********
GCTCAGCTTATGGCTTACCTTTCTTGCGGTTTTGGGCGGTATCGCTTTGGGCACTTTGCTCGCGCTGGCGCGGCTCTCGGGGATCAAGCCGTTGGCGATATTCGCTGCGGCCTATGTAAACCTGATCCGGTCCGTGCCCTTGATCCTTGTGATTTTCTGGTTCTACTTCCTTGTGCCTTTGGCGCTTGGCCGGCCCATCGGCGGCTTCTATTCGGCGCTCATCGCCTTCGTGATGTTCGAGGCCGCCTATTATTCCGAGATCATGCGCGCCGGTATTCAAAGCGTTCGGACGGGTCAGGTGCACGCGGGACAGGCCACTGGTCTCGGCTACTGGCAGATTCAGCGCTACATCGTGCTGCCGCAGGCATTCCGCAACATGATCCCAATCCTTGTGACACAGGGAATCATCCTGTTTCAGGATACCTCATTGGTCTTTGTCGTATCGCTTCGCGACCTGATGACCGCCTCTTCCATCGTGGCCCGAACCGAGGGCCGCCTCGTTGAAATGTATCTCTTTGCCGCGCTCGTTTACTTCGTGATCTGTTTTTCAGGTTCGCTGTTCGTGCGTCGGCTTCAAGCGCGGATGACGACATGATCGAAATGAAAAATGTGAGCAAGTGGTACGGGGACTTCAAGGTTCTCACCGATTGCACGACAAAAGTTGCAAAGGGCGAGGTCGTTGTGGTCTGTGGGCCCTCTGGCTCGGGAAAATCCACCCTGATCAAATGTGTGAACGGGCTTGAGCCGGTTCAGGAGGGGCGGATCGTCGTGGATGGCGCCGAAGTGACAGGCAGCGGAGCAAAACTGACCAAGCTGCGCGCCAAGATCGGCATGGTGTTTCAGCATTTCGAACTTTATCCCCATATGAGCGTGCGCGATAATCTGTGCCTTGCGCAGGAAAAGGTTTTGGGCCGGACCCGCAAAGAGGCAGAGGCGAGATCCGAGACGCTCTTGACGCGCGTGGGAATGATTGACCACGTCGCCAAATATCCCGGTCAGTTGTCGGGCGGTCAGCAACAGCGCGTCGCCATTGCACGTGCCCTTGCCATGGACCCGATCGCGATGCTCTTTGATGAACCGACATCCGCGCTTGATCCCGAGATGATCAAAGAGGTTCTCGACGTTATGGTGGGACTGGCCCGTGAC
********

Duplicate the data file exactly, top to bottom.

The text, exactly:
GCTCAGCTTATGGCTTACCTTTCTTGCGGTTTTGGGCGGTATCGCTTTGGGCACTTTGCTCGCGCTGGCGCGGCTCTCGGGGATCAAGCCGTTGGCGATATTCGCTGCGGCCTATGTAAACCTGATCCGGTCCGTGCCCTTGATCCTTGTGATTTTCTGGTTCTACTTCCTTGTGCCTTTGGCGCTTGGCCGGCCCATCGGCGGCTTCTATTCGGCGCTCATCGCCTTCGTGATGTTCGAGGCCGCCTATTATTCCGAGATCATGCGCGCCGGTATTCAAAGCGTTCGGACGGGTCAGGTGCACGCGGGACAGGCCACTGGTCTCGGCTACTGGCAGATTCAGCGCTACATCGTGCTGCCGCAGGCATTCCGCAACATGATCCCAATCCTTGTGACACAGGGAATCATCCTGTTTCAGGATACCTCATTGGTCTTTGTCGTATCGCTTCGCGACCTGATGACCGCCTCTTCCATCGTGGCCCGAACCGAGGGCCGCCTCGTTGAAATGTATCTCTTTGCCGCGCTCGTTTACTTCGTGATCTGTTTTTCAGGTTCGCTGTTCGTGCGTCGGCTTCAAGCGCGGATGACGACATGATCGAAATGAAAAATGTGAGCAAGTGGTACGGGGACTTCAAGGTTCTCACCGATTGCACGACAAAAGTTGCAAAGGGCGAGGTCGTTGTGGTCTGTGGGCCCTCTGGCTCGGGAAAATCCACCCTGATCAAATGTGTGAACGGGCTTGAGCCGGTTCAGGAGGGGCGGATCGTCGTGGATGGCGCCGAAGTGACAGGCAGCGGAGCAAAACTGACCAAGCTGCGCGCCAAGATCGGCATGGTGTTTCAGCATTTCGAACTTTATCCCCATATGAGCGTGCGCGATAATCTGTGCCTTGCGCAGGAAAAGGTTTTGGGCCGGACCCGCAAAGAGGCAGAGGCGAGATCCGAGACGCTCTTGACGCGCGTGGGAATGATTGACCACGTCGCCAAATATCCCGGTCAGTTGTCGGGCGGTCAGCAACAGCGCGTCGCCATTGCACGTGCCCTTGCCATGGACCCGATCGCGATGCTCTTTGATGAACCGACATCCGCGCTTGATCCCGAGATGATCAAAGAGGTTCTCGACGTTATGGTGGGACTGGCCCGTGAC